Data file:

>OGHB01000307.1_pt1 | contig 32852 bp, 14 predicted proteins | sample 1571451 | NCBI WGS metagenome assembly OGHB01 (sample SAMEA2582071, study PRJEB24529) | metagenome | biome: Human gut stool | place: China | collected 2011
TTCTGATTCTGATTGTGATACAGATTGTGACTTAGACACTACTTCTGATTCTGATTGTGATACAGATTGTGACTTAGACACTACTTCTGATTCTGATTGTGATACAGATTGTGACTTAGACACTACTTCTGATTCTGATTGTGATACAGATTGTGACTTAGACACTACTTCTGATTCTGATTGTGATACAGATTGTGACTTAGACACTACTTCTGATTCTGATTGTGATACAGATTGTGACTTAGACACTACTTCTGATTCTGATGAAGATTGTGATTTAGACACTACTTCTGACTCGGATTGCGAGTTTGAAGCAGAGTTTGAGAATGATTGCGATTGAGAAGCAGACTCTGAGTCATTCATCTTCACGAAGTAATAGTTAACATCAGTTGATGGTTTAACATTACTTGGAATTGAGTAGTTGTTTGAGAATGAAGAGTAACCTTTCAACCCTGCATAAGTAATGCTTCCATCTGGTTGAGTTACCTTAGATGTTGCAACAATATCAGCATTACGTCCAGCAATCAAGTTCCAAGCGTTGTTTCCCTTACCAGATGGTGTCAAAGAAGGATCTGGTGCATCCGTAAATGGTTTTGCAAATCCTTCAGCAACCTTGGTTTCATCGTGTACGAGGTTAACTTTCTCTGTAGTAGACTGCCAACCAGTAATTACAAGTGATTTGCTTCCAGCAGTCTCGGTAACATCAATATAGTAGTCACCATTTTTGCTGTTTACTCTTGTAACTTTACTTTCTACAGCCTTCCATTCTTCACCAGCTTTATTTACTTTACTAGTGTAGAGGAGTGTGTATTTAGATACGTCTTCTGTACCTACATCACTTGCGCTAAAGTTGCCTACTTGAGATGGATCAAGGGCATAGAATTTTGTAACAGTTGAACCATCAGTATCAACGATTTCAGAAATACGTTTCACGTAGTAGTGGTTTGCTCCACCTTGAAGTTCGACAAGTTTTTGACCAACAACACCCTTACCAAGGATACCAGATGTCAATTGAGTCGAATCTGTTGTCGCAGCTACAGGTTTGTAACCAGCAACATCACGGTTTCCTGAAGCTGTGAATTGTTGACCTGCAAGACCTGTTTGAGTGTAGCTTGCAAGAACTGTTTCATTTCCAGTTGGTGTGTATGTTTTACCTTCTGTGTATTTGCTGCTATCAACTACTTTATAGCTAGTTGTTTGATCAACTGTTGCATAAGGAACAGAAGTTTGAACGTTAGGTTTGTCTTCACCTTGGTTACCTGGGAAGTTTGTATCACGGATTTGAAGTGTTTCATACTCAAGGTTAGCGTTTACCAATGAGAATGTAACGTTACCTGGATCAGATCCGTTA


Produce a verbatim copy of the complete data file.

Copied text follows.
>OGHB01000307.1_pt1 | contig 32852 bp, 14 predicted proteins | sample 1571451 | NCBI WGS metagenome assembly OGHB01 (sample SAMEA2582071, study PRJEB24529) | metagenome | biome: Human gut stool | place: China | collected 2011
TTCTGATTCTGATTGTGATACAGATTGTGACTTAGACACTACTTCTGATTCTGATTGTGATACAGATTGTGACTTAGACACTACTTCTGATTCTGATTGTGATACAGATTGTGACTTAGACACTACTTCTGATTCTGATTGTGATACAGATTGTGACTTAGACACTACTTCTGATTCTGATTGTGATACAGATTGTGACTTAGACACTACTTCTGATTCTGATTGTGATACAGATTGTGACTTAGACACTACTTCTGATTCTGATGAAGATTGTGATTTAGACACTACTTCTGACTCGGATTGCGAGTTTGAAGCAGAGTTTGAGAATGATTGCGATTGAGAAGCAGACTCTGAGTCATTCATCTTCACGAAGTAATAGTTAACATCAGTTGATGGTTTAACATTACTTGGAATTGAGTAGTTGTTTGAGAATGAAGAGTAACCTTTCAACCCTGCATAAGTAATGCTTCCATCTGGTTGAGTTACCTTAGATGTTGCAACAATATCAGCATTACGTCCAGCAATCAAGTTCCAAGCGTTGTTTCCCTTACCAGATGGTGTCAAAGAAGGATCTGGTGCATCCGTAAATGGTTTTGCAAATCCTTCAGCAACCTTGGTTTCATCGTGTACGAGGTTAACTTTCTCTGTAGTAGACTGCCAACCAGTAATTACAAGTGATTTGCTTCCAGCAGTCTCGGTAACATCAATATAGTAGTCACCATTTTTGCTGTTTACTCTTGTAACTTTACTTTCTACAGCCTTCCATTCTTCACCAGCTTTATTTACTTTACTAGTGTAGAGGAGTGTGTATTTAGATACGTCTTCTGTACCTACATCACTTGCGCTAAAGTTGCCTACTTGAGATGGATCAAGGGCATAGAATTTTGTAACAGTTGAACCATCAGTATCAACGATTTCAGAAATACGTTTCACGTAGTAGTGGTTTGCTCCACCTTGAAGTTCGACAAGTTTTTGACCAACAACACCCTTACCAAGGATACCAGATGTCAATTGAGTCGAATCTGTTGTCGCAGCTACAGGTTTGTAACCAGCAACATCACGGTTTCCTGAAGCTGTGAATTGTTGACCTGCAAGACCTGTTTGAGTGTAGCTTGCAAGAACTGTTTCATTTCCAGTTGGTGTGTATGTTTTACCTTCTGTGTATTTGCTGCTATCAACTACTTTATAGCTAGTTGTTTGATCAACTGTTGCATAAGGAACAGAAGTTTGAACGTTAGGTTTGTCTTCACCTTGGTTACCTGGGAAGTTTGTATCACGGATTTGAAGTGTTTCATACTCAAGGTTAGCGTTTACCAATGAGAATGTAACGTTACCTGGATCAGATCCGTTA